I think maybe inner-love would be a safer term. Where there is weak inner-love, there is vulnerability to accepting disrespectful treatment from others. That includes accepting inadequate care, either from individuals in roles close to us, from professionals paid to provide care services, or from society at large. Specifically not accepting a lack of adequate care provision for such challenges as chronic illness or disability is a crucial marker of strong self-esteem.
To clarify, it has been through the loving care of both a nurturing partner who takes the same pleasure from looking after me when I am exhausted, sick or down, that I take in looking after him, and the consistent mutual support of women coming together to remind one another that we must value ourselves properly if we want to be well, that I have been able to develop a sense of self-worth which can stand up – most of the time – to unjust, internalised, ‘inner’ criticism. This inner voice is a particularly vicious foe for those who work too hard and burn out – expecting more than most from themselves, and suddenly being able to do none of it. It can be psychologically crippling, and in our atomised society, they/we make up just one of the many groups for whom even basic daily needs are scarcely met … a bubble bath just isn’t going to cut it.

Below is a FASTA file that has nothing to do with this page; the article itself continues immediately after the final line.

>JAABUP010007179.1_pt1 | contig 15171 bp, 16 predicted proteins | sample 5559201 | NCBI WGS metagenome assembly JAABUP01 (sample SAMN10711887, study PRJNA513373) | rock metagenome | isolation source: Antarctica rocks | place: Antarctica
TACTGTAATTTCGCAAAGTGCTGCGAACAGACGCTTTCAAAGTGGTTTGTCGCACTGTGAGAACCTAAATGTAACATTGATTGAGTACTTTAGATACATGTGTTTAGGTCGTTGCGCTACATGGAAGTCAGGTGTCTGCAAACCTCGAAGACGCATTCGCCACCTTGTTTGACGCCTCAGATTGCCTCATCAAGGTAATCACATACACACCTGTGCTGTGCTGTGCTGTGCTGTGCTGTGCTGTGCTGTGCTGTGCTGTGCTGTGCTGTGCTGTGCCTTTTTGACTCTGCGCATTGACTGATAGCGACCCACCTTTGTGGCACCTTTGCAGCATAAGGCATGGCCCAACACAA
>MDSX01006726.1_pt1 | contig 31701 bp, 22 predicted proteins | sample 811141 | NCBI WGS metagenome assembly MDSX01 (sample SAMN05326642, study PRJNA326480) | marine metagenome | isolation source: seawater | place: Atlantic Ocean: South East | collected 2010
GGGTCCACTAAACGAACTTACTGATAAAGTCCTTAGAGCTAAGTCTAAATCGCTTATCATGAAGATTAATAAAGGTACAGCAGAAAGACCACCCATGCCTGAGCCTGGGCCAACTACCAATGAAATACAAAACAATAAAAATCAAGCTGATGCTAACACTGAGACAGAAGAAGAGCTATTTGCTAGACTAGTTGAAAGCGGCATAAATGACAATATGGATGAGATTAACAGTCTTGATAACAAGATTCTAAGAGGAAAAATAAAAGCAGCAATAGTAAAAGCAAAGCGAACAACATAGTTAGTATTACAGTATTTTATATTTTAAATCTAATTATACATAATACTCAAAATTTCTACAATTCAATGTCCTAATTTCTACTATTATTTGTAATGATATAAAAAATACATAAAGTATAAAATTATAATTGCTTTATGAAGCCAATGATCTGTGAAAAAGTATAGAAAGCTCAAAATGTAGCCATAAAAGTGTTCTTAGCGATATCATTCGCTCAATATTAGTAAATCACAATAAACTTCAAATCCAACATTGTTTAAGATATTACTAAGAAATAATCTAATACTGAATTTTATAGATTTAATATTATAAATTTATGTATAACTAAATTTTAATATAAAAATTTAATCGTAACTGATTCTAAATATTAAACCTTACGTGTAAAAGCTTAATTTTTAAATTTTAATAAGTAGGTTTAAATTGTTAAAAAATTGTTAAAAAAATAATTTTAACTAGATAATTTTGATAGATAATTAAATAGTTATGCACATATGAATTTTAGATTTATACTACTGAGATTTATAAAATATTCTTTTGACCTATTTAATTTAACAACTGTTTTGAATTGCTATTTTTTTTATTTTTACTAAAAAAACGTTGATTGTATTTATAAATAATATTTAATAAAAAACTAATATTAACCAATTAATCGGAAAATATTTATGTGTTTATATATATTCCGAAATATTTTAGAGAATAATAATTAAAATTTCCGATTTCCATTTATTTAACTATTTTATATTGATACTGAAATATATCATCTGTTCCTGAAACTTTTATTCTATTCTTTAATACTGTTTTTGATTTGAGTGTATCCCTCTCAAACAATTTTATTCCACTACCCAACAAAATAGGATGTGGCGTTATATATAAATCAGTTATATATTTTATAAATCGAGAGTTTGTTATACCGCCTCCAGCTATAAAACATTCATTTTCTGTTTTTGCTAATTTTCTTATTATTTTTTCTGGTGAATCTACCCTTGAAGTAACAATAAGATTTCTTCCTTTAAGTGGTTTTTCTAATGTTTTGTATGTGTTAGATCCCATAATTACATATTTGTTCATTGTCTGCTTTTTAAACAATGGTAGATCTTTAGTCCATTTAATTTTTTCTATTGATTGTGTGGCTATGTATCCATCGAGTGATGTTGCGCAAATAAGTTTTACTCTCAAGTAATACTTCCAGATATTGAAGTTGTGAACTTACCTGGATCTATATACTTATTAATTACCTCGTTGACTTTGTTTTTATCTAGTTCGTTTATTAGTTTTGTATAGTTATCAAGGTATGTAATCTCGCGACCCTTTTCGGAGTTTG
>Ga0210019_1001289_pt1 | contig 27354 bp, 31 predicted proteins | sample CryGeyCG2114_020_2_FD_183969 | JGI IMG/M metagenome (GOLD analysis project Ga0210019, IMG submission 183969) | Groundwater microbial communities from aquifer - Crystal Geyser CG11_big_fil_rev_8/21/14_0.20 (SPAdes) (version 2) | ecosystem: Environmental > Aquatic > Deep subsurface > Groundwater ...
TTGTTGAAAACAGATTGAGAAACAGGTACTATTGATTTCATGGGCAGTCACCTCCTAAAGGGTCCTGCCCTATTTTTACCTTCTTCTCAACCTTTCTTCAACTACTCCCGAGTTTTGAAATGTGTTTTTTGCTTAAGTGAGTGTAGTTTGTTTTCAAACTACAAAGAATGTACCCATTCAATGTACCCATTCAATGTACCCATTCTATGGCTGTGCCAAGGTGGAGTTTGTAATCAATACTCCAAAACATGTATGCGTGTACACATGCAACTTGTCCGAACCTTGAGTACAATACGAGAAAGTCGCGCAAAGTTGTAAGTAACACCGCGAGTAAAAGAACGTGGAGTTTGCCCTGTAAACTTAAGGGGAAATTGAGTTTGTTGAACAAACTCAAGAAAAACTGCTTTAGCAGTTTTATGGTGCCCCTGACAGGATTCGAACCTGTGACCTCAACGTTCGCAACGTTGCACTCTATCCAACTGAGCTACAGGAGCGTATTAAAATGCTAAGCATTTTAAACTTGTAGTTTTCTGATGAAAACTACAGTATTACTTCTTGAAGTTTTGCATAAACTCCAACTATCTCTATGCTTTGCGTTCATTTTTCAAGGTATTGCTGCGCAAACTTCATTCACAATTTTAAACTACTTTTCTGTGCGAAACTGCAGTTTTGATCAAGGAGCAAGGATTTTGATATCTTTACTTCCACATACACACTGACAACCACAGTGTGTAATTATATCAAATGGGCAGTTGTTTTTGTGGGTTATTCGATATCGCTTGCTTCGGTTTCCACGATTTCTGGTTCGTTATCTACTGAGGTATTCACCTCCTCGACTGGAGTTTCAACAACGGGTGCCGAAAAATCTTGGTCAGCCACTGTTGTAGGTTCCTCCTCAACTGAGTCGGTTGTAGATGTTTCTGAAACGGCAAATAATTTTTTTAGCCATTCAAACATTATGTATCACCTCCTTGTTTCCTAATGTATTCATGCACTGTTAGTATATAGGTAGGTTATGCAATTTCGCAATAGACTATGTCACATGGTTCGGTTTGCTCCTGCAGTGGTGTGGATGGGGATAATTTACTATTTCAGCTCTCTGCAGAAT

Self-worth is an essential aspect of a healthy human self, and self-care as a concept is a vital deterrent to being a doormat, or a laundry-and-dinner-machine, one which women in particular and parents in general need reminding of frequently. But in spite of its name it cannot thrive in isolation, and wherever loneliness is probable due to a lack of real community, ‘self-care’ can double as yet another aspiration to manage on your lonesome: to believe that all that is needed – not only to flourish in your relationship with yourself, but also in order to be shiny enough to deserve company – is a lot of willpower to make you feel like you like yourself a lot. Do me a favour.
All hail the true hermit whose solitude is merely an outward manifestation of his/her bottomless well of loving connection to some flavour of God, aka the living presence within themselves; and who is really not in any way avoiding the hurly-burly of everyday life. Find them on the third mountain to the East, second left after the unicorns.